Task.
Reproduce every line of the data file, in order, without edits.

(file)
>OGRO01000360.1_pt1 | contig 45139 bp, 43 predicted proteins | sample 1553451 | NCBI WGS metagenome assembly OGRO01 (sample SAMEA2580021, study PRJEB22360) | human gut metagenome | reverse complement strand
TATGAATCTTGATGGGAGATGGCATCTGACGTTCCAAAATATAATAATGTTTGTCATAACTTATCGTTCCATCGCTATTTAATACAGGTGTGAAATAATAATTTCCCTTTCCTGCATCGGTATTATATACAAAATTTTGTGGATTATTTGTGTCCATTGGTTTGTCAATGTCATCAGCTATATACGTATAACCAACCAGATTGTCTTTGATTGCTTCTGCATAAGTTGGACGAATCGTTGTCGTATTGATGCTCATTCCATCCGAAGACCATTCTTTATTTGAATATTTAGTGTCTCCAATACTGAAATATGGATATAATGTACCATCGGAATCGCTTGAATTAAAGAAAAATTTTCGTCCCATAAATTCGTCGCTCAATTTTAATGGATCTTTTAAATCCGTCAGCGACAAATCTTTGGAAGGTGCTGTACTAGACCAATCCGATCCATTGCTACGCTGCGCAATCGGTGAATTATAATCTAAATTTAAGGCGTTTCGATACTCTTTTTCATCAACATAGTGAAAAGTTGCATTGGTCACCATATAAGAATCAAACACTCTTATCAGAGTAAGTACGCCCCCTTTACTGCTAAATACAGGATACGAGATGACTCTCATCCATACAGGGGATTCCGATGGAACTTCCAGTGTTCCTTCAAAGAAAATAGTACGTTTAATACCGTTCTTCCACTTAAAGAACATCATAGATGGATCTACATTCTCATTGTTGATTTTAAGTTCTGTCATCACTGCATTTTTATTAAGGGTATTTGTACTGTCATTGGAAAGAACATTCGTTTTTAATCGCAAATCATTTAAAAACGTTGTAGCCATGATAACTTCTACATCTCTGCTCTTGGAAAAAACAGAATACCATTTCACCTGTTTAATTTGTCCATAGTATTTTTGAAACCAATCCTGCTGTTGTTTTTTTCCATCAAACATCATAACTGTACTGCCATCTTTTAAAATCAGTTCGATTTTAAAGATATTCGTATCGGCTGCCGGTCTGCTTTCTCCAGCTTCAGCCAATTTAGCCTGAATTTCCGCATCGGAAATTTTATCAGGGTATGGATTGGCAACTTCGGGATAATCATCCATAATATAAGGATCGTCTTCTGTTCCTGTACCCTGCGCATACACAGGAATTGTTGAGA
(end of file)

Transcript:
>OGRO01000360.1_pt1 | contig 45139 bp, 43 predicted proteins | sample 1553451 | NCBI WGS metagenome assembly OGRO01 (sample SAMEA2580021, study PRJEB22360) | human gut metagenome | reverse complement strand
TATGAATCTTGATGGGAGATGGCATCTGACGTTCCAAAATATAATAATGTTTGTCATAACTTATCGTTCCATCGCTATTTAATACAGGTGTGAAATAATAATTTCCCTTTCCTGCATCGGTATTATATACAAAATTTTGTGGATTATTTGTGTCCATTGGTTTGTCAATGTCATCAGCTATATACGTATAACCAACCAGATTGTCTTTGATTGCTTCTGCATAAGTTGGACGAATCGTTGTCGTATTGATGCTCATTCCATCCGAAGACCATTCTTTATTTGAATATTTAGTGTCTCCAATACTGAAATATGGATATAATGTACCATCGGAATCGCTTGAATTAAAGAAAAATTTTCGTCCCATAAATTCGTCGCTCAATTTTAATGGATCTTTTAAATCCGTCAGCGACAAATCTTTGGAAGGTGCTGTACTAGACCAATCCGATCCATTGCTACGCTGCGCAATCGGTGAATTATAATCTAAATTTAAGGCGTTTCGATACTCTTTTTCATCAACATAGTGAAAAGTTGCATTGGTCACCATATAAGAATCAAACACTCTTATCAGAGTAAGTACGCCCCCTTTACTGCTAAATACAGGATACGAGATGACTCTCATCCATACAGGGGATTCCGATGGAACTTCCAGTGTTCCTTCAAAGAAAATAGTACGTTTAATACCGTTCTTCCACTTAAAGAACATCATAGATGGATCTACATTCTCATTGTTGATTTTAAGTTCTGTCATCACTGCATTTTTATTAAGGGTATTTGTACTGTCATTGGAAAGAACATTCGTTTTTAATCGCAAATCATTTAAAAACGTTGTAGCCATGATAACTTCTACATCTCTGCTCTTGGAAAAAACAGAATACCATTTCACCTGTTTAATTTGTCCATAGTATTTTTGAAACCAATCCTGCTGTTGTTTTTTTCCATCAAACATCATAACTGTACTGCCATCTTTTAAAATCAGTTCGATTTTAAAGATATTCGTATCGGCTGCCGGTCTGCTTTCTCCAGCTTCAGCCAATTTAGCCTGAATTTCCGCATCGGAAATTTTATCAGGGTATGGATTGGCAACTTCGGGATAATCATCCATAATATAAGGATCGTCTTCTGTTCCTGTACCCTGCGCATACACAGGAATTGTTGAGA